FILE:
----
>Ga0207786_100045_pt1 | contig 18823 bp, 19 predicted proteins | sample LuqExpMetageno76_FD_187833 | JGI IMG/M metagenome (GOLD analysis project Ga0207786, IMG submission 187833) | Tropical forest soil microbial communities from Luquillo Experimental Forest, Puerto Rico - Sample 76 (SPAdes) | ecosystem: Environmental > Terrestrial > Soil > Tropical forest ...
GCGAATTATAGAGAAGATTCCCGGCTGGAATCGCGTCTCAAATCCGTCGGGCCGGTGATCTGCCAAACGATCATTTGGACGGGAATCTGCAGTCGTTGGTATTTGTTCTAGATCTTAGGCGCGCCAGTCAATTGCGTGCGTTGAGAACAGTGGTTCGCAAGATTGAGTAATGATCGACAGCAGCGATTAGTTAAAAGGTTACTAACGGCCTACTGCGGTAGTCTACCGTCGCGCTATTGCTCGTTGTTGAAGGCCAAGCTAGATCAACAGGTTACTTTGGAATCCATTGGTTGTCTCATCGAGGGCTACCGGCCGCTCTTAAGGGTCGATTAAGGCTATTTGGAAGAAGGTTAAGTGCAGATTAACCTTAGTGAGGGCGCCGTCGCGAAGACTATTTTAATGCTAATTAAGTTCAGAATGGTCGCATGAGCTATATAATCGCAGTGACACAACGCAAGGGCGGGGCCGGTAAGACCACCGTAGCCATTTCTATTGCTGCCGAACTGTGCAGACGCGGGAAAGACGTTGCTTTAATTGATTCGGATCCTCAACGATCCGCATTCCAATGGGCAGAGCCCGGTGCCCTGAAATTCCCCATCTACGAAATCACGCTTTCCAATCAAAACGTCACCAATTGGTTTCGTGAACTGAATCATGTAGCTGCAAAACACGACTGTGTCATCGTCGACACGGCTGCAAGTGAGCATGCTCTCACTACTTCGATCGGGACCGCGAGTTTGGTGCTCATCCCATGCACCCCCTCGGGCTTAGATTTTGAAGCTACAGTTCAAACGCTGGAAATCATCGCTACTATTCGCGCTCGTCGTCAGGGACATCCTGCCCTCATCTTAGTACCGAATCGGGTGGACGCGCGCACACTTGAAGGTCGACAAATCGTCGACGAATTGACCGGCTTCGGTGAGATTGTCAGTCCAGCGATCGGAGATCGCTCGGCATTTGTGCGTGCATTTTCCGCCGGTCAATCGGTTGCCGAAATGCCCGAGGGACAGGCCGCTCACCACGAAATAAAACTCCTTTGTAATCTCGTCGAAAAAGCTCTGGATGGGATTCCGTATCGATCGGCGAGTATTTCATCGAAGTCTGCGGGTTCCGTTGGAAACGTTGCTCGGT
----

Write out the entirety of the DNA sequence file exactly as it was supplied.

>Ga0207786_100045_pt1 | contig 18823 bp, 19 predicted proteins | sample LuqExpMetageno76_FD_187833 | JGI IMG/M metagenome (GOLD analysis project Ga0207786, IMG submission 187833) | Tropical forest soil microbial communities from Luquillo Experimental Forest, Puerto Rico - Sample 76 (SPAdes) | ecosystem: Environmental > Terrestrial > Soil > Tropical forest ...
GCGAATTATAGAGAAGATTCCCGGCTGGAATCGCGTCTCAAATCCGTCGGGCCGGTGATCTGCCAAACGATCATTTGGACGGGAATCTGCAGTCGTTGGTATTTGTTCTAGATCTTAGGCGCGCCAGTCAATTGCGTGCGTTGAGAACAGTGGTTCGCAAGATTGAGTAATGATCGACAGCAGCGATTAGTTAAAAGGTTACTAACGGCCTACTGCGGTAGTCTACCGTCGCGCTATTGCTCGTTGTTGAAGGCCAAGCTAGATCAACAGGTTACTTTGGAATCCATTGGTTGTCTCATCGAGGGCTACCGGCCGCTCTTAAGGGTCGATTAAGGCTATTTGGAAGAAGGTTAAGTGCAGATTAACCTTAGTGAGGGCGCCGTCGCGAAGACTATTTTAATGCTAATTAAGTTCAGAATGGTCGCATGAGCTATATAATCGCAGTGACACAACGCAAGGGCGGGGCCGGTAAGACCACCGTAGCCATTTCTATTGCTGCCGAACTGTGCAGACGCGGGAAAGACGTTGCTTTAATTGATTCGGATCCTCAACGATCCGCATTCCAATGGGCAGAGCCCGGTGCCCTGAAATTCCCCATCTACGAAATCACGCTTTCCAATCAAAACGTCACCAATTGGTTTCGTGAACTGAATCATGTAGCTGCAAAACACGACTGTGTCATCGTCGACACGGCTGCAAGTGAGCATGCTCTCACTACTTCGATCGGGACCGCGAGTTTGGTGCTCATCCCATGCACCCCCTCGGGCTTAGATTTTGAAGCTACAGTTCAAACGCTGGAAATCATCGCTACTATTCGCGCTCGTCGTCAGGGACATCCTGCCCTCATCTTAGTACCGAATCGGGTGGACGCGCGCACACTTGAAGGTCGACAAATCGTCGACGAATTGACCGGCTTCGGTGAGATTGTCAGTCCAGCGATCGGAGATCGCTCGGCATTTGTGCGTGCATTTTCCGCCGGTCAATCGGTTGCCGAAATGCCCGAGGGACAGGCCGCTCACCACGAAATAAAACTCCTTTGTAATCTCGTCGAAAAAGCTCTGGATGGGATTCCGTATCGATCGGCGAGTATTTCATCGAAGTCTGCGGGTTCCGTTGGAAACGTTGCTCGGT